|Seymour (Joshua Carter) and the Audrey II (puppeteer: Eric Esteb, voice: Ekello Harrid Jr.) in Little Shop of Horrors, a co-production of ACT and The 5th Avenue Theatre. |
Credit: Tracy Martin
Seymour (Joshua Carter), is an awkward young flower shop employee with a crush on fellow employee, beautiful Audrey (Jessica Skerritt). He finds his "nice guy" limits tested in this hilariously twisted morality tale. It's all about his relationship with the bloodthirsty plant, who turns out to be a nightmarish version of a genie in a bottle, only this time it's a flower pot. Made of bright, plush fabric and as pretty as a child's stuffed toy, Audrey II fascinated most of us, I suspect. Against that soft and seemingly huggable exterior, its pink "lips" and shark-like teeth, set in a blood red mouth, contrasted obscenely.
|Seymour (Joshua Carter) and Orin Scrivello, DDS (David Anthony Lewis) in Little Shop of Horrors, a co-production of ACT and The 5th Avenue Theatre. |
Credit: Mark Kitaoka
|Seymour (Joshua Carter) and Audrey (Jessica Skerritt) in Little Shop of Horrors, a co-production of ACT and The 5th Avenue Theatre. |
Credit: Mark Kitaoka
There is simply no way I can give this show anything but a totally positive review. As I watched it, I shook my head over its perfection. I loved Jeff Steitzer as the grumbling flower shop owner, Mushnik, and Joshua Carter made Seymour very memorable. With Skerritt's singing and acting, you will wonder how the city of Seattle can be lucky enough to hang on to her. To the young belles of Skid Row, Ronnette (Nicole Rashida Prothro), Chiffon (Alexandria Henderson) and Crystal (Naomi Morgan) I offer two thumbs up. They were great. Last but not least, Ekello J. Harrid, Jr, as the voice of Audrey II, and Eric Esteb as the Audrey II puppeteer, deserve plenty of applause. Orchestra, lighting, costumes, makeup, all of it contributed to a huge success.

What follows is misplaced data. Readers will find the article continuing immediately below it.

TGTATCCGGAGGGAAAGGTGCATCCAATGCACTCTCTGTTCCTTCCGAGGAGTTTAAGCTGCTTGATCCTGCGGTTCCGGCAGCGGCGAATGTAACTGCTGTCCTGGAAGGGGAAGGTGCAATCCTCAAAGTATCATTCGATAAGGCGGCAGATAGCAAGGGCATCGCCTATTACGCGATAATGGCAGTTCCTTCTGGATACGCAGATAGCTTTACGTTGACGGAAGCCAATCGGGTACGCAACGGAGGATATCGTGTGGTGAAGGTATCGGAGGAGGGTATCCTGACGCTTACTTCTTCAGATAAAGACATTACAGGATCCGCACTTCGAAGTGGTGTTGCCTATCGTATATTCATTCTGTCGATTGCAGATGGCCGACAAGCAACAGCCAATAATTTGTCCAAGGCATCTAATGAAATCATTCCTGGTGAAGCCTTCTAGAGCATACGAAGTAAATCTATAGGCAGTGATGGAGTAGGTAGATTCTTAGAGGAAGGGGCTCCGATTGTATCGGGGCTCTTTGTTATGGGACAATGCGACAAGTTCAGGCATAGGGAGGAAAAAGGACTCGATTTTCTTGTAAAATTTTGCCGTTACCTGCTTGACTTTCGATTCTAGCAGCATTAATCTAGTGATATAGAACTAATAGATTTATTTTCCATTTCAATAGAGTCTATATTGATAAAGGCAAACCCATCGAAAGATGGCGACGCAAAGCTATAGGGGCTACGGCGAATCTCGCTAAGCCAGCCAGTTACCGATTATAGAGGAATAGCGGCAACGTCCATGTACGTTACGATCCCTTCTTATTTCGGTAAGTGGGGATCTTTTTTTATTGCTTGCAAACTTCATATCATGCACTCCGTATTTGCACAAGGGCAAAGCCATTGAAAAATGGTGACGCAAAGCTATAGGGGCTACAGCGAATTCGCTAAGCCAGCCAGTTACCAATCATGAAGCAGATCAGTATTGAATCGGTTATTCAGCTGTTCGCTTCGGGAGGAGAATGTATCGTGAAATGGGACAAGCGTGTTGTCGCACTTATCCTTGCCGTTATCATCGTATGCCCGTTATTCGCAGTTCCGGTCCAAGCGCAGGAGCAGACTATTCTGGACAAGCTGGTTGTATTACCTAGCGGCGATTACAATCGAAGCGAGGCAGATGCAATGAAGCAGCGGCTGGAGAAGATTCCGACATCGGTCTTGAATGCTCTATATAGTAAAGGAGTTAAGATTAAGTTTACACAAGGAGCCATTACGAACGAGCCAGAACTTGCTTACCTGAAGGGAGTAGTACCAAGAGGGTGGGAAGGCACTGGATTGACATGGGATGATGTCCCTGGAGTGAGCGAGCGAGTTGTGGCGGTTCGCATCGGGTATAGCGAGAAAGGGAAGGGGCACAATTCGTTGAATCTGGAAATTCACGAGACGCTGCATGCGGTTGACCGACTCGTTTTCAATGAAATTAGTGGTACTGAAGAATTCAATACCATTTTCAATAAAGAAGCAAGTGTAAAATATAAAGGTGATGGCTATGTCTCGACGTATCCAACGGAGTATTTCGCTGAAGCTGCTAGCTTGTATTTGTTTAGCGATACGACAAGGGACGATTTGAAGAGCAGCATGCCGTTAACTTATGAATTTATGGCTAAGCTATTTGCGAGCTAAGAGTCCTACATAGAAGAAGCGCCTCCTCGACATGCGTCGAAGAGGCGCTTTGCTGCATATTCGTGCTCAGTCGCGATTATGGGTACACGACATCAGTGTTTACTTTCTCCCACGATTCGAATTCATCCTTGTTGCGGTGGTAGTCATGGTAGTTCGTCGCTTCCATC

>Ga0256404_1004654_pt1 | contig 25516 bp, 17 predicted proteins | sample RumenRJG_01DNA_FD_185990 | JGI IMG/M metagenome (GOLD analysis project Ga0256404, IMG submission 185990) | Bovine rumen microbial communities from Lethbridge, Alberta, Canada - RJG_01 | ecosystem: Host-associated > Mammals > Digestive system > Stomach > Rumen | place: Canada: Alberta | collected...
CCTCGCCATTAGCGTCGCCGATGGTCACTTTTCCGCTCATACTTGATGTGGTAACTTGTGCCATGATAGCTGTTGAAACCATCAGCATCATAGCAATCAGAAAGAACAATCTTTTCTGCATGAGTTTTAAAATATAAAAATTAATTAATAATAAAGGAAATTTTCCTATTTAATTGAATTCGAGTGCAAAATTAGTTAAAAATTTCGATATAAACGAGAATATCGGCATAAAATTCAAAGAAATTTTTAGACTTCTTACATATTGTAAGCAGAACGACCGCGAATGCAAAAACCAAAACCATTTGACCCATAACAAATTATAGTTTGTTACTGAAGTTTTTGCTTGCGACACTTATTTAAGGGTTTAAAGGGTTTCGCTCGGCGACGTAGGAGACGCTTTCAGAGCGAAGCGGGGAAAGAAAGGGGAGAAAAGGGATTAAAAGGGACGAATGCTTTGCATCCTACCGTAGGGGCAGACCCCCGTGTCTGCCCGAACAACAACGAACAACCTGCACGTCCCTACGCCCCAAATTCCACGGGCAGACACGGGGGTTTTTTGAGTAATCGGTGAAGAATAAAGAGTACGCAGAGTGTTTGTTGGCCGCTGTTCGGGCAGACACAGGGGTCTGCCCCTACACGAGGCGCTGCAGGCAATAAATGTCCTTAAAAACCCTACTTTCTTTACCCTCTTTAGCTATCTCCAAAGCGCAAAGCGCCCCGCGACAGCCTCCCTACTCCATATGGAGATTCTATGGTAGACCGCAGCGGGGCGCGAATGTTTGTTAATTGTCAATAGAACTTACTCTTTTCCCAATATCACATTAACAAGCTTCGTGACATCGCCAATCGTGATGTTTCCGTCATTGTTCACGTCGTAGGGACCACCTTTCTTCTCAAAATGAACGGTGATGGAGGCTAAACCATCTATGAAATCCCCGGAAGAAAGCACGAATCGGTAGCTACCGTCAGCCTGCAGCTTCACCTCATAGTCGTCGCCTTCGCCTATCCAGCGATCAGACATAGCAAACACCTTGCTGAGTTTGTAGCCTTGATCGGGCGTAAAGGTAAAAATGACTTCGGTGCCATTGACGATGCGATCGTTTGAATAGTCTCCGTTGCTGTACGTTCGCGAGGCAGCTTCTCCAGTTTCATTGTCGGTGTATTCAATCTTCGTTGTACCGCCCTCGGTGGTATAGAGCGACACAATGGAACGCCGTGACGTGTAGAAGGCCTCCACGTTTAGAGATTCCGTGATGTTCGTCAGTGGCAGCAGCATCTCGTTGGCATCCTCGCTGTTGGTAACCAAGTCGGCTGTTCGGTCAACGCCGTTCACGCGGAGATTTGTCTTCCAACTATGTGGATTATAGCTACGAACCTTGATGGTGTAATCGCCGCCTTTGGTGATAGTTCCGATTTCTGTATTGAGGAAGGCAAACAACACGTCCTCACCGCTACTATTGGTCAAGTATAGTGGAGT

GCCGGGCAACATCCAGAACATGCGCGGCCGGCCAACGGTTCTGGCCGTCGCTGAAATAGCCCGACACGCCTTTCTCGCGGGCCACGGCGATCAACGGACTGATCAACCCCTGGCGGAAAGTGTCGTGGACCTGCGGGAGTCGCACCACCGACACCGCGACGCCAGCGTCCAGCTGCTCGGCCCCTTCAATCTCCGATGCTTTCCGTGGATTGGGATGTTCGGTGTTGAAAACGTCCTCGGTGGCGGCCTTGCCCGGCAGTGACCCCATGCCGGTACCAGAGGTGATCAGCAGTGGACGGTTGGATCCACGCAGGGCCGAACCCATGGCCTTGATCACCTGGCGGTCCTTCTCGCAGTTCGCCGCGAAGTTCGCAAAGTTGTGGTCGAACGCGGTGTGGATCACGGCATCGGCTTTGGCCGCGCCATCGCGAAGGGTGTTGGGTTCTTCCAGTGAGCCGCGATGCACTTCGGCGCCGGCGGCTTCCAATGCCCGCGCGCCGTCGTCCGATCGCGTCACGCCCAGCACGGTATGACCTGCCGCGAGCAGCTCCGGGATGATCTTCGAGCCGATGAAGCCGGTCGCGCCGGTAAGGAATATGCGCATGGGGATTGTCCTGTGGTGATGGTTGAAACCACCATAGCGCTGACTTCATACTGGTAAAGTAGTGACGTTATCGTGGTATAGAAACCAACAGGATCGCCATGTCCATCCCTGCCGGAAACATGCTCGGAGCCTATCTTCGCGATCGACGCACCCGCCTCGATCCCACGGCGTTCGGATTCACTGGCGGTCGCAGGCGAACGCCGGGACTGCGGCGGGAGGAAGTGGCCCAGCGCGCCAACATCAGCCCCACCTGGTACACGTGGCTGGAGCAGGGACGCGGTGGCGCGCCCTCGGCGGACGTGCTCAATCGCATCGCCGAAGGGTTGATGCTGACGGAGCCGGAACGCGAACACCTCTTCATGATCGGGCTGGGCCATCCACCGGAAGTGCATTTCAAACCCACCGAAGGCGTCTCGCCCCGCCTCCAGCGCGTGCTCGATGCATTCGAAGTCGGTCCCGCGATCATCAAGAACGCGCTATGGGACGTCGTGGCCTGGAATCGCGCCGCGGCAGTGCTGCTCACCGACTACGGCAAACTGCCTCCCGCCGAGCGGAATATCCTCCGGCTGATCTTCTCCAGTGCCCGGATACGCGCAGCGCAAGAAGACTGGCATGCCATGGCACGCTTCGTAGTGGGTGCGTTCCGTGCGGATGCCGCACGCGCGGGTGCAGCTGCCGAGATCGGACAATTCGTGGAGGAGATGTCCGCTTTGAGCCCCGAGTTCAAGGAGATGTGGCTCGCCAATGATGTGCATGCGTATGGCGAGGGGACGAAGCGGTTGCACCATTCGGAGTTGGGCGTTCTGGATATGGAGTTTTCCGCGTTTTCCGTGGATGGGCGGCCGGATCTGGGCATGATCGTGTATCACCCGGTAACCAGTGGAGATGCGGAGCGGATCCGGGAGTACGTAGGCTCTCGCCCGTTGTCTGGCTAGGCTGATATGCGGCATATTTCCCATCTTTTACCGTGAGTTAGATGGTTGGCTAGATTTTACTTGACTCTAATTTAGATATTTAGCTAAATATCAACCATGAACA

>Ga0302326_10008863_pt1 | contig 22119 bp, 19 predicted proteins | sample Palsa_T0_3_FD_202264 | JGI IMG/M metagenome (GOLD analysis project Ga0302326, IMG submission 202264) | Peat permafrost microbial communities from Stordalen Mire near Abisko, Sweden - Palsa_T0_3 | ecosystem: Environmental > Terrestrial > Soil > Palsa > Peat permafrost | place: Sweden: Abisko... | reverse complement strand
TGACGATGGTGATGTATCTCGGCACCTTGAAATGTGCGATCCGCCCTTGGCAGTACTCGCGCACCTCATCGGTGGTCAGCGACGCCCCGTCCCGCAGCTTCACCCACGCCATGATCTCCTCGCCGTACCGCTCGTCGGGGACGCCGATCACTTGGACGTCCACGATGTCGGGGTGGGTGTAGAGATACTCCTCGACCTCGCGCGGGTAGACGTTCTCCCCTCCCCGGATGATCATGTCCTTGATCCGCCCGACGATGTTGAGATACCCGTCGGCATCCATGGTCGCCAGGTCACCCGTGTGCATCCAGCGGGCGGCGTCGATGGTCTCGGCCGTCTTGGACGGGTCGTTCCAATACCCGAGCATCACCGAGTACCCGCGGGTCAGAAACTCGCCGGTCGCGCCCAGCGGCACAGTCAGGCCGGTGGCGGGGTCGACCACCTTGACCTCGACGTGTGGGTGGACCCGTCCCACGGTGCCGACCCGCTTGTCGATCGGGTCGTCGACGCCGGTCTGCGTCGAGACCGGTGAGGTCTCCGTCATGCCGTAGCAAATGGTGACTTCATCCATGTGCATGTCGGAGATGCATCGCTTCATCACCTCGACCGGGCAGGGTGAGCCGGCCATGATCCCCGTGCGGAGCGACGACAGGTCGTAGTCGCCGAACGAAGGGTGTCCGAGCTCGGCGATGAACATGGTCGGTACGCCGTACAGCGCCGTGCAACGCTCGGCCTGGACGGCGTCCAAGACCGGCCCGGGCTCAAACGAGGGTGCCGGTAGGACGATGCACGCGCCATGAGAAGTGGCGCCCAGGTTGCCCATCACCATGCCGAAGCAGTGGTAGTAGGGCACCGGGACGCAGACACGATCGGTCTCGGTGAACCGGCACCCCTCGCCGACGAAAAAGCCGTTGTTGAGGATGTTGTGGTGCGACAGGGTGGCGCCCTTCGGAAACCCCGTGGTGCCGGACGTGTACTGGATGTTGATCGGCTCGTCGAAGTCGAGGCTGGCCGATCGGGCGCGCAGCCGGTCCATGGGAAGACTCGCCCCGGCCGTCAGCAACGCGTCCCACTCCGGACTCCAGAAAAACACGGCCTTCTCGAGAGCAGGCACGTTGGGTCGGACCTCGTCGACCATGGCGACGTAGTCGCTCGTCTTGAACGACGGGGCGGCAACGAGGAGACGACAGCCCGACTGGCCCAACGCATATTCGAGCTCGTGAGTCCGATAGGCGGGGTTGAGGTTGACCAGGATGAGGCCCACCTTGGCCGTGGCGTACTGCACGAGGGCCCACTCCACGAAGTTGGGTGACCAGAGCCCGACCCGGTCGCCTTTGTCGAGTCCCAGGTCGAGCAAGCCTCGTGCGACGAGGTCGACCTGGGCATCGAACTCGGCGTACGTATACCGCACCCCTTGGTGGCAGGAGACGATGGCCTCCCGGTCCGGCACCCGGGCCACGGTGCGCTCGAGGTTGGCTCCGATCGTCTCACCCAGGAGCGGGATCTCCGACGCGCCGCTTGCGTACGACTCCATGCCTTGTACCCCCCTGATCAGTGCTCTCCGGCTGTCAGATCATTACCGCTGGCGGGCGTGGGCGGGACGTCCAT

Brilliantly directed by Bill Berry, this production of A Little Shop of Horrors has a sharp edge on its sense of fun. Like the Grimm's fairy tales that left children of earlier generations wide-eyed under the covers at night, it is spellbinding entertainment that pokes at our deepest fears: loneliness, emotional and physical pain, loss of control, and a gruesome death. We can laugh at the antics of the characters, their outlandish behavior, and how they fall prey to their own weaknesses, but underneath lies the greatest fear of all, the fear that perhaps each of us really does have our price, in spite of our denial.
I don't mean to sound too serious. I laughed again and again, and I didn't dwell too long on thoughts of morality. Believe me, when caught up in the fun of one evening's hilarious fantasy, you will at least rent out your soul for a couple of hours if you don't sell it outright.
The show runs through June 15, 2014, but you'd better order tickets soon. I hear they are disappearing as quickly as Audrey II's appetizers.
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